Michael Ausiello is Editor-in-Chief of TVLine.
If ABC were to go into Emmy night confident that Modern Family was about to add its third comedy series statuette to the network’s trophy case, no one would be the slightest bit surprised. The odds are so in favor of a threepeat for the feel-good, laugh-hard smash that it’s almost no contest. So just imagine how shocked everybody would be if HBO’s Girls — arguably the most talked-about show of the season — managed to parlay its buzz into gold. Could the breakout hit, with its sheen of indie cool, really defeat the returning champ, in many ways the poster show for mainstream success? While you draw your own conclusions, here’s our assessment of those series’ — and all the nominees’ — chances:
A three-time Emmy winner, NBC’s critical darling is riding high following what was widely considered to be one of its strongest seasons (certainly one of its strongest in recent memory, at least). Yet this go-’round — contradictory as it might seem — lead actress nominee Tina Fey’s baby is nonetheless something of a longshot. The problem is twofold: On one hand, as the show approaches its seventh anniversary, it finds itself battling a vague perception that its heyday has come and gone. (This, in spite of its 13 noms–only one fewer than Modern Family.) On the other hand, its onscreen hijinks, brilliant though they were, have often run the risk of being overshadowed by certain cast members’ offscreen misadventures. Good show, great season, slim chance.
The Big Bang Theory
It isn’t merely a hypothesis that CBS’ brainiacs laffer has reached a new creative peak since fleshing out its supporting cast and making a regular of supporting actress nominee Mayim Bialik. On the contrary, it’s provable: In addition to the show now being television’s top-rated comedy, it’s also just received its second Emmy nom in this category. However, in spite of the series’ heightened ensemble status, it’s still largely regarded, whether rightly or wrongly, as The Jim Parsons Show. (It doesn’t help that the two-time victor and his onscreen love interest are the only cast members who were nominated this year.) As such, he stands a much better chance of winning his third Emmy than the series does of winning its first.
Curb Your Enthusiasm
Left out of the 2011 Emmy derby because of ineligibility, lead actor nominee Larry David’s HBO comedy returned this year in fine form, with a new setting (Manhattan) and the same old attitude (curmudgeonly). However, though critics and voters alike might agree that the show has hit its stride, its schizophrenic scheduling (on one year, off the next) and relative elderliness (in its eighth season, it’s the oldest series nominated) rob it of the momentum it would need to win the award. (That momentum is especially important when a show is up against programs with bigger ratings and/or louder buzz, as Curb is.) So, in spite of the enthusiasm with which the series’ comeback was greeted, its reward is probably the nom.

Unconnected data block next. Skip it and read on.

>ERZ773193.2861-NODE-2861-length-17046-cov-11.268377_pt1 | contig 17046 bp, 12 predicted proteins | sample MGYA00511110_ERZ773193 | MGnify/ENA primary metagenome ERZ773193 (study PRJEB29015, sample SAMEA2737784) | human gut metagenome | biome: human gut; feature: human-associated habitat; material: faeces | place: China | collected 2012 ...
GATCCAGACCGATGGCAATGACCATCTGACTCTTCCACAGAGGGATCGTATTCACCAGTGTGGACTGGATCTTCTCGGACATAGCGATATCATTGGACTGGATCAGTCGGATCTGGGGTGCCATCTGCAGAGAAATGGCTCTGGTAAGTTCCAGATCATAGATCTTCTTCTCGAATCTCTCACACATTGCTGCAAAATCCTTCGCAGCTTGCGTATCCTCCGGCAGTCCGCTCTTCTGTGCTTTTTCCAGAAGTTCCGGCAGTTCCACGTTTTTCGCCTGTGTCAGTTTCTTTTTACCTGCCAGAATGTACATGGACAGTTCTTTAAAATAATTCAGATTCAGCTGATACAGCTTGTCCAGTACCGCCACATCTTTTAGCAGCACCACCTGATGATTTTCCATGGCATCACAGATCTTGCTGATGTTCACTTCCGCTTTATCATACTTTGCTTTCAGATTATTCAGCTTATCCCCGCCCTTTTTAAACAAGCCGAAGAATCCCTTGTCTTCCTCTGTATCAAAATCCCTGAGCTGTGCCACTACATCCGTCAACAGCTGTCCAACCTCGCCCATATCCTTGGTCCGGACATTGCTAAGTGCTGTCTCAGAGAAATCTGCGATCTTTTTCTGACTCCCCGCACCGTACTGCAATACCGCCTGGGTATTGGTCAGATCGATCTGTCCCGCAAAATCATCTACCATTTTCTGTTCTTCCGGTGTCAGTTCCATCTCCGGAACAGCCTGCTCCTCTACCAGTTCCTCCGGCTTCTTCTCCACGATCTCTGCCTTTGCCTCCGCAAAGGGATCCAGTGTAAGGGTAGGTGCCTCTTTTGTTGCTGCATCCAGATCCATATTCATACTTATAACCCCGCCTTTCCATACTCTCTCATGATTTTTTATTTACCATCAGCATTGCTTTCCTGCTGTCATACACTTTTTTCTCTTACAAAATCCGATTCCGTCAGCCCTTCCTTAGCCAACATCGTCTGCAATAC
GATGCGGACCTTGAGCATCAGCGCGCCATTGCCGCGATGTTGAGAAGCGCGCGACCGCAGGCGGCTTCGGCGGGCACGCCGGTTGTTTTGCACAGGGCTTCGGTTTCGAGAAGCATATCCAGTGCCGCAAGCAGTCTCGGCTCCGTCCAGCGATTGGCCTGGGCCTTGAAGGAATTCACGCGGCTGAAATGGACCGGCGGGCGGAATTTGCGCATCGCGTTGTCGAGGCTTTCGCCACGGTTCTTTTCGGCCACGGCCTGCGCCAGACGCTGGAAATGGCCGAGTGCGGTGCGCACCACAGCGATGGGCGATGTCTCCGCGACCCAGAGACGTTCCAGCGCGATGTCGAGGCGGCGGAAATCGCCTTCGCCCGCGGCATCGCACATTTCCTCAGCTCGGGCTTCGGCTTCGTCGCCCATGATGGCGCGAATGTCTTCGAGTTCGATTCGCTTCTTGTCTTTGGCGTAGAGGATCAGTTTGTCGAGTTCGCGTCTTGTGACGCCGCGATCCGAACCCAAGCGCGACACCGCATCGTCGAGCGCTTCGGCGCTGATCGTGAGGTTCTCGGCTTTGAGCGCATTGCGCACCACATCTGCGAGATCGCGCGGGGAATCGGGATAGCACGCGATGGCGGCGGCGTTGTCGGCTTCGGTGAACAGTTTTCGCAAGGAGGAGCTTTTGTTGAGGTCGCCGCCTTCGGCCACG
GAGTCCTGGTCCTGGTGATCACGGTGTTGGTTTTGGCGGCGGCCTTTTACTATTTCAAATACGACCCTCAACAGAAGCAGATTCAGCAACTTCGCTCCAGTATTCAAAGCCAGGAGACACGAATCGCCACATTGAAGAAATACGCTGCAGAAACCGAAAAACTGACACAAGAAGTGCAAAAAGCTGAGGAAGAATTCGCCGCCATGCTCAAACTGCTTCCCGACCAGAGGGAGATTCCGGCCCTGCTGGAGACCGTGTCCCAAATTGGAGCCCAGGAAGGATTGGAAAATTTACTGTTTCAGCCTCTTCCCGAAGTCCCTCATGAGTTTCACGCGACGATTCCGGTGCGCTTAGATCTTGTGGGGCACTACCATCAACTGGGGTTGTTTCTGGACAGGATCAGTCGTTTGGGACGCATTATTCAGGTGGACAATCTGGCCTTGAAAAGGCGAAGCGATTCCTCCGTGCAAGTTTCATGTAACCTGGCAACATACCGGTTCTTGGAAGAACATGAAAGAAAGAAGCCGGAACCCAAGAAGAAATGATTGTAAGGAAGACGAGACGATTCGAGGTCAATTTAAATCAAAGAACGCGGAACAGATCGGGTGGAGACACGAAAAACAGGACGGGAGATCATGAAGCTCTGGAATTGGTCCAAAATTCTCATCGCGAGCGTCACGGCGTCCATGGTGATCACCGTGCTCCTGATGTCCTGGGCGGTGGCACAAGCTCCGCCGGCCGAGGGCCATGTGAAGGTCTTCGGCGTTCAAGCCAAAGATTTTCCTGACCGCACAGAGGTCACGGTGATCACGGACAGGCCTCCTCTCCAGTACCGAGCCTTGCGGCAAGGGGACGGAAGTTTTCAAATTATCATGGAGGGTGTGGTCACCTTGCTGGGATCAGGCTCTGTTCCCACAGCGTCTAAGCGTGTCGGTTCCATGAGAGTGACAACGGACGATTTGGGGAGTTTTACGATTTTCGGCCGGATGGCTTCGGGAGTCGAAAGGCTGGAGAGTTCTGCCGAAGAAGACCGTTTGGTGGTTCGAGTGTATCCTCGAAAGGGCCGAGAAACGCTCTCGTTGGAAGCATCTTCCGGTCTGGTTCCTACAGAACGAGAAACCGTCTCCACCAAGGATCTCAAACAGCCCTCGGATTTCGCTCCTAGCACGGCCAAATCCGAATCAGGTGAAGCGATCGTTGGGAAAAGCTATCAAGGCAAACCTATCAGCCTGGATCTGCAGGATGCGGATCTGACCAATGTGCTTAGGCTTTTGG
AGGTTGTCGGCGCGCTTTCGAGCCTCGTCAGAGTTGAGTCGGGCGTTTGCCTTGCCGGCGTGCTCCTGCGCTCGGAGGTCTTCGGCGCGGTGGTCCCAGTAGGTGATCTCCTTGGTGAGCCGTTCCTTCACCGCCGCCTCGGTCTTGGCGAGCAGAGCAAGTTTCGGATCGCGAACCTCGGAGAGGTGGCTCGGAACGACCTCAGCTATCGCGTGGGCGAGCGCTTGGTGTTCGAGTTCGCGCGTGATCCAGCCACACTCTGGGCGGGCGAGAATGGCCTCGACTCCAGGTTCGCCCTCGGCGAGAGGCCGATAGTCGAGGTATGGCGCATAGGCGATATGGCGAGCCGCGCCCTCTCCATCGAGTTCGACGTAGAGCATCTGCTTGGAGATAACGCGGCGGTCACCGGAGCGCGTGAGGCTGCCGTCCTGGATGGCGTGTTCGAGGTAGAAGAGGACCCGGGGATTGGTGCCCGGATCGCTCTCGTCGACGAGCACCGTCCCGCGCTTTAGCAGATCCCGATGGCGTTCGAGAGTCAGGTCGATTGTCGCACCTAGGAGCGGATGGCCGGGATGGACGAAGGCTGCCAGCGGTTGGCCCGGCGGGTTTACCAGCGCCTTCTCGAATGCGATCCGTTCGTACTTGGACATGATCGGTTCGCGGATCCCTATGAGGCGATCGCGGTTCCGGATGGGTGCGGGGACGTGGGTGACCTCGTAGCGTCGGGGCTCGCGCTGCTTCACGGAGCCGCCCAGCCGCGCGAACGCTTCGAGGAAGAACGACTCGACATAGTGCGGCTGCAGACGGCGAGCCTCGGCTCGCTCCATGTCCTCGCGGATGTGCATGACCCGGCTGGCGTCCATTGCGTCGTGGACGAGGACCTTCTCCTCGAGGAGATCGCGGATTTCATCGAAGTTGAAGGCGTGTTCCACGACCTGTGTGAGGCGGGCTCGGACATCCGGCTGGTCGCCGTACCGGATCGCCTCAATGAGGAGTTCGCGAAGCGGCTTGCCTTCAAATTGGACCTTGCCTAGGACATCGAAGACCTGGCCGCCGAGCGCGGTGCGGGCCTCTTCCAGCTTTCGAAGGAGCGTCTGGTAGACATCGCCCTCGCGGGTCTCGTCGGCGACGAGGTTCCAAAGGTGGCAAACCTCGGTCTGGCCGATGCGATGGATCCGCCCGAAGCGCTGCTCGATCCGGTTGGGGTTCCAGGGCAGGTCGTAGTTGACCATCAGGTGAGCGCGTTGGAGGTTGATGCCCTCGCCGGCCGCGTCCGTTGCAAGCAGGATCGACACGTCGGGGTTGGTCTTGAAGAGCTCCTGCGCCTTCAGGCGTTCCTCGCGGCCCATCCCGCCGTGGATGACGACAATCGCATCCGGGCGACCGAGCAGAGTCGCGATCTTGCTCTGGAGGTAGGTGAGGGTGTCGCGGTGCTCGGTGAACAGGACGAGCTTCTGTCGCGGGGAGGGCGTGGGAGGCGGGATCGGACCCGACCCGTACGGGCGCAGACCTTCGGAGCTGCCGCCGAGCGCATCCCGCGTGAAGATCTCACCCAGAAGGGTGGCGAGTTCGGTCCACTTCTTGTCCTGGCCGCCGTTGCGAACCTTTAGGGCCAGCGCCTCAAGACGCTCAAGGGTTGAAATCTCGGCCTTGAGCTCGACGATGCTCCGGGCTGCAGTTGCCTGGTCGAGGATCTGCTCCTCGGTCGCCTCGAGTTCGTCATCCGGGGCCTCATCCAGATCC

Ironically, the series with the best — and perhaps only — chance of stealing away the Emmy from Modern Family is the one with which it has the least in common. HBO’s freshman dramedy — as edgy and unpredictable as ABC’s juggernaut is polished and reassuring — isn’t just an overnight sensation, it’s a pop-culture phenomenon. Right out of the gate, it sparked watercooler debates over everything from its lack of minority actors to its plentitude of colorful characters (“Is Adam a sociopath or merely a jerk?”). About the one thing on which everyone mdash; especially industryites — seemed to agree was that the show is genius. At very least, series creator-writer-director-star Lena Dunham is sure to go home with a statuette. The only questions there are, in which and in how many categories?
At the risk of stating the obvious, the Emmy is this hit’s to lose. Not only is the show coming off back-to-back wins, it just scored its first Golden Globe victory, its ratings remain enviable, its quality is still sky-high, it received more Emmy nods than any other primetime comedy (14), and its entire adult cast is nominated in the supporting actor and actress categories. Still, were the show to lose–uh, good luck with that, Girls–it wouldn’t just be an upset, it would be an upset of monumental proportions.
Leading lady Julia Louis-Dreyfus’ nomination was a no-brainer. Even if the reviews hadn’t proclaimed her to be the best thing about her first-term HBO comedy (which she is), she’s still been up for Emmys a dozen times and won twice (once for Seinfeld, once for The New Adventures of Old Christine). In other words, she’s a ringer. But this nom that the show itself received was more of a head-scratcher. Perhaps it’s a vote of confidence that, while the series hasn’t yet found its footing, it eventually will?
TVLine.com’s Andy Patrick contributed to this analysis.